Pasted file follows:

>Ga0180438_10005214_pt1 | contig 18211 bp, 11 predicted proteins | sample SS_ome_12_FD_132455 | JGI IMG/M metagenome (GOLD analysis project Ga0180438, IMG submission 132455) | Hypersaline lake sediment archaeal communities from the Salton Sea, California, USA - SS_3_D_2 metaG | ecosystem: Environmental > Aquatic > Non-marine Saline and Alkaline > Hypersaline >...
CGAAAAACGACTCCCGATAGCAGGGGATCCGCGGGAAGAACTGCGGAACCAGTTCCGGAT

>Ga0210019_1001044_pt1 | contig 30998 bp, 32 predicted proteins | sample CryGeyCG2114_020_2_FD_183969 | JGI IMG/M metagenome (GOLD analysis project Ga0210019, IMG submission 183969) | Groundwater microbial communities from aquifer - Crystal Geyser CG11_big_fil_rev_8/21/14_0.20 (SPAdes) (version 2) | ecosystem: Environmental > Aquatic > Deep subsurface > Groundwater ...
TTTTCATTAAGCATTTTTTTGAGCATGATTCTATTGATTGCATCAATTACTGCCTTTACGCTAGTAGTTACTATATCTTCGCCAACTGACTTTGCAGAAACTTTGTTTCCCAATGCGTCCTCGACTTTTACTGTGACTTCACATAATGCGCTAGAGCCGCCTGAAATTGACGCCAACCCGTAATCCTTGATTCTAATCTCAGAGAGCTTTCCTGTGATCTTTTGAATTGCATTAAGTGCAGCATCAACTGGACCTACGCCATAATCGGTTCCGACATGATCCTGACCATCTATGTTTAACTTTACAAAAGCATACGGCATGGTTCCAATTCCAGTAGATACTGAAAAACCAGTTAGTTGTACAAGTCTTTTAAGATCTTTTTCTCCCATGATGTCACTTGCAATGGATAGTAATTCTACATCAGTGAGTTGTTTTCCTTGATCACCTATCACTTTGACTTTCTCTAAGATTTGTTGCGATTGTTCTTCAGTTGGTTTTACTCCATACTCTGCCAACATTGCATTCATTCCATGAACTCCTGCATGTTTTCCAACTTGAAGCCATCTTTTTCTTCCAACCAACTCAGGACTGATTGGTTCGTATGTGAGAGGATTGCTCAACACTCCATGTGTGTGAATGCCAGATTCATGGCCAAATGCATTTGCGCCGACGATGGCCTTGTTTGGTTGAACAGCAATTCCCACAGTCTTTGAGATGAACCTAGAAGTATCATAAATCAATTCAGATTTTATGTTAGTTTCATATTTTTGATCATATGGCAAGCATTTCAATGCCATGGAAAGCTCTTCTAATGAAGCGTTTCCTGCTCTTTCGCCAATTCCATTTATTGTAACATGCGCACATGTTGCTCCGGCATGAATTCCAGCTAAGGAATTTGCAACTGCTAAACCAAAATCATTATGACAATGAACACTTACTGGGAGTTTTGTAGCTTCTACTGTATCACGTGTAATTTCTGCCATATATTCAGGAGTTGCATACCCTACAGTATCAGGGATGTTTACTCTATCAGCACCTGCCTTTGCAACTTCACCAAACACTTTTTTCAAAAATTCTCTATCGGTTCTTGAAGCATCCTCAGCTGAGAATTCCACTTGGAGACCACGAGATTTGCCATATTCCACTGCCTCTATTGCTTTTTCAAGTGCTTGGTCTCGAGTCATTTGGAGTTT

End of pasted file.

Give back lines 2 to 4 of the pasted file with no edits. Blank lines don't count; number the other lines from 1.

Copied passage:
CGAAAAACGACTCCCGATAGCAGGGGATCCGCGGGAAGAACTGCGGAACCAGTTCCGGAT

>Ga0210019_1001044_pt1 | contig 30998 bp, 32 predicted proteins | sample CryGeyCG2114_020_2_FD_183969 | JGI IMG/M metagenome (GOLD analysis project Ga0210019, IMG submission 183969) | Groundwater microbial communities from aquifer - Crystal Geyser CG11_big_fil_rev_8/21/14_0.20 (SPAdes) (version 2) | ecosystem: Environmental > Aquatic > Deep subsurface > Groundwater ...
TTTTCATTAAGCATTTTTTTGAGCATGATTCTATTGATTGCATCAATTACTGCCTTTACGCTAGTAGTTACTATATCTTCGCCAACTGACTTTGCAGAAACTTTGTTTCCCAATGCGTCCTCGACTTTTACTGTGACTTCACATAATGCGCTAGAGCCGCCTGAAATTGACGCCAACCCGTAATCCTTGATTCTAATCTCAGAGAGCTTTCCTGTGATCTTTTGAATTGCATTAAGTGCAGCATCAACTGGACCTACGCCATAATCGGTTCCGACATGATCCTGACCATCTATGTTTAACTTTACAAAAGCATACGGCATGGTTCCAATTCCAGTAGATACTGAAAAACCAGTTAGTTGTACAAGTCTTTTAAGATCTTTTTCTCCCATGATGTCACTTGCAATGGATAGTAATTCTACATCAGTGAGTTGTTTTCCTTGATCACCTATCACTTTGACTTTCTCTAAGATTTGTTGCGATTGTTCTTCAGTTGGTTTTACTCCATACTCTGCCAACATTGCATTCATTCCATGAACTCCTGCATGTTTTCCAACTTGAAGCCATCTTTTTCTTCCAACCAACTCAGGACTGATTGGTTCGTATGTGAGAGGATTGCTCAACACTCCATGTGTGTGAATGCCAGATTCATGGCCAAATGCATTTGCGCCGACGATGGCCTTGTTTGGTTGAACAGCAATTCCCACAGTCTTTGAGATGAACCTAGAAGTATCATAAATCAATTCAGATTTTATGTTAGTTTCATATTTTTGATCATATGGCAAGCATTTCAATGCCATGGAAAGCTCTTCTAATGAAGCGTTTCCTGCTCTTTCGCCAATTCCATTTATTGTAACATGCGCACATGTTGCTCCGGCATGAATTCCAGCTAAGGAATTTGCAACTGCTAAACCAAAATCATTATGACAATGAACACTTACTGGGAGTTTTGTAGCTTCTACTGTATCACGTGTAATTTCTGCCATATATTCAGGAGTTGCATACCCTACAGTATCAGGGATGTTTACTCTATCAGCACCTGCCTTTGCAACTTCACCAAACACTTTTTTCAAAAATTCTCTATCGGTTCTTGAAGCATCCTCAGCTGAGAATTCCACTTGGAGACCACGAGATTTGCCATATTCCACTGCCTCTATTGCTTTTTCAAGTGCTTGGTCTCGAGTCATTTGGAGTTT